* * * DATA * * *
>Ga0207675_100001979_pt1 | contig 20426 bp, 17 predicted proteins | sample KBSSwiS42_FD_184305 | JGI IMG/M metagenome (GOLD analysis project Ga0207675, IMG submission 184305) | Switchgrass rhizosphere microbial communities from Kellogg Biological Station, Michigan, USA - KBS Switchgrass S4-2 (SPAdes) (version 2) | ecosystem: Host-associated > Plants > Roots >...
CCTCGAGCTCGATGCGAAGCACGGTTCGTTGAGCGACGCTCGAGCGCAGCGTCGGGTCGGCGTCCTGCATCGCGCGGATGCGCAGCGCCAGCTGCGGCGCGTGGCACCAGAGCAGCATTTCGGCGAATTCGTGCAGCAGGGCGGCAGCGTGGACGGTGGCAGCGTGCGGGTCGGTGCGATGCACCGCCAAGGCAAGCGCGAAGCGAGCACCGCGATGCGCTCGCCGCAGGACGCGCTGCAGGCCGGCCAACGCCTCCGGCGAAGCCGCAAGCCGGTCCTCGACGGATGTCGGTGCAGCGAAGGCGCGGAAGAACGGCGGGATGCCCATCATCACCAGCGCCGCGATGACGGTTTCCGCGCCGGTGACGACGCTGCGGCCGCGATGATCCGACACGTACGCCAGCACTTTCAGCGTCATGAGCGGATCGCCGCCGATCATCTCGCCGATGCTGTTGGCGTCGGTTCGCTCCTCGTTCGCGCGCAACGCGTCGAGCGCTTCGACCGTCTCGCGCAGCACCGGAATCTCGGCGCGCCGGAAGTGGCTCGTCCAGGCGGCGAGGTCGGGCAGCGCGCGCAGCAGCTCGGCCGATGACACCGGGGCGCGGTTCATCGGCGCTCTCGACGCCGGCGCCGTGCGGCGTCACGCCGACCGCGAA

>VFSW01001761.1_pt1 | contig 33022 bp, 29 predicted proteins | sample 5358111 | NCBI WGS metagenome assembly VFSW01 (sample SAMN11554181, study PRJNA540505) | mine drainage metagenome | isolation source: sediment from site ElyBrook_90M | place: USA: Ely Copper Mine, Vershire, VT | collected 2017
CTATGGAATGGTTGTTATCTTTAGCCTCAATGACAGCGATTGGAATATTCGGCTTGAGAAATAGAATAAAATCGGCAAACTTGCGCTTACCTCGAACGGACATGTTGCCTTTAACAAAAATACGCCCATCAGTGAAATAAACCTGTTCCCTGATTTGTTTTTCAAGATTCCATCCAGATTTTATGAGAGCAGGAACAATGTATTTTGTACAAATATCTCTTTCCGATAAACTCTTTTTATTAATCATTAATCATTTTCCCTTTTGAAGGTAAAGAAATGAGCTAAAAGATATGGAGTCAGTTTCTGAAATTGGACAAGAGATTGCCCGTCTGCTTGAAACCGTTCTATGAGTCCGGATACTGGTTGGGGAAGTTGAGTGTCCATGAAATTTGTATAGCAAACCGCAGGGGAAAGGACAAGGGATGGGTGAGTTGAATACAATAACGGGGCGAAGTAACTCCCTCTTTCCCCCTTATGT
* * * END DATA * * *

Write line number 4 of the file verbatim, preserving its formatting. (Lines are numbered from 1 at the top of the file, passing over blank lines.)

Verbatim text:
CTATGGAATGGTTGTTATCTTTAGCCTCAATGACAGCGATTGGAATATTCGGCTTGAGAAATAGAATAAAATCGGCAAACTTGCGCTTACCTCGAACGGACATGTTGCCTTTAACAAAAATACGCCCATCAGTGAAATAAACCTGTTCCCTGATTTGTTTTTCAAGATTCCATCCAGATTTTATGAGAGCAGGAACAATGTATTTTGTACAAATATCTCTTTCCGATAAACTCTTTTTATTAATCATTAATCATTTTCCCTTTTGAAGGTAAAGAAATGAGCTAAAAGATATGGAGTCAGTTTCTGAAATTGGACAAGAGATTGCCCGTCTGCTTGAAACCGTTCTATGAGTCCGGATACTGGTTGGGGAAGTTGAGTGTCCATGAAATTTGTATAGCAAACCGCAGGGGAAAGGACAAGGGATGGGTGAGTTGAATACAATAACGGGGCGAAGTAACTCCCTCTTTCCCCCTTATGT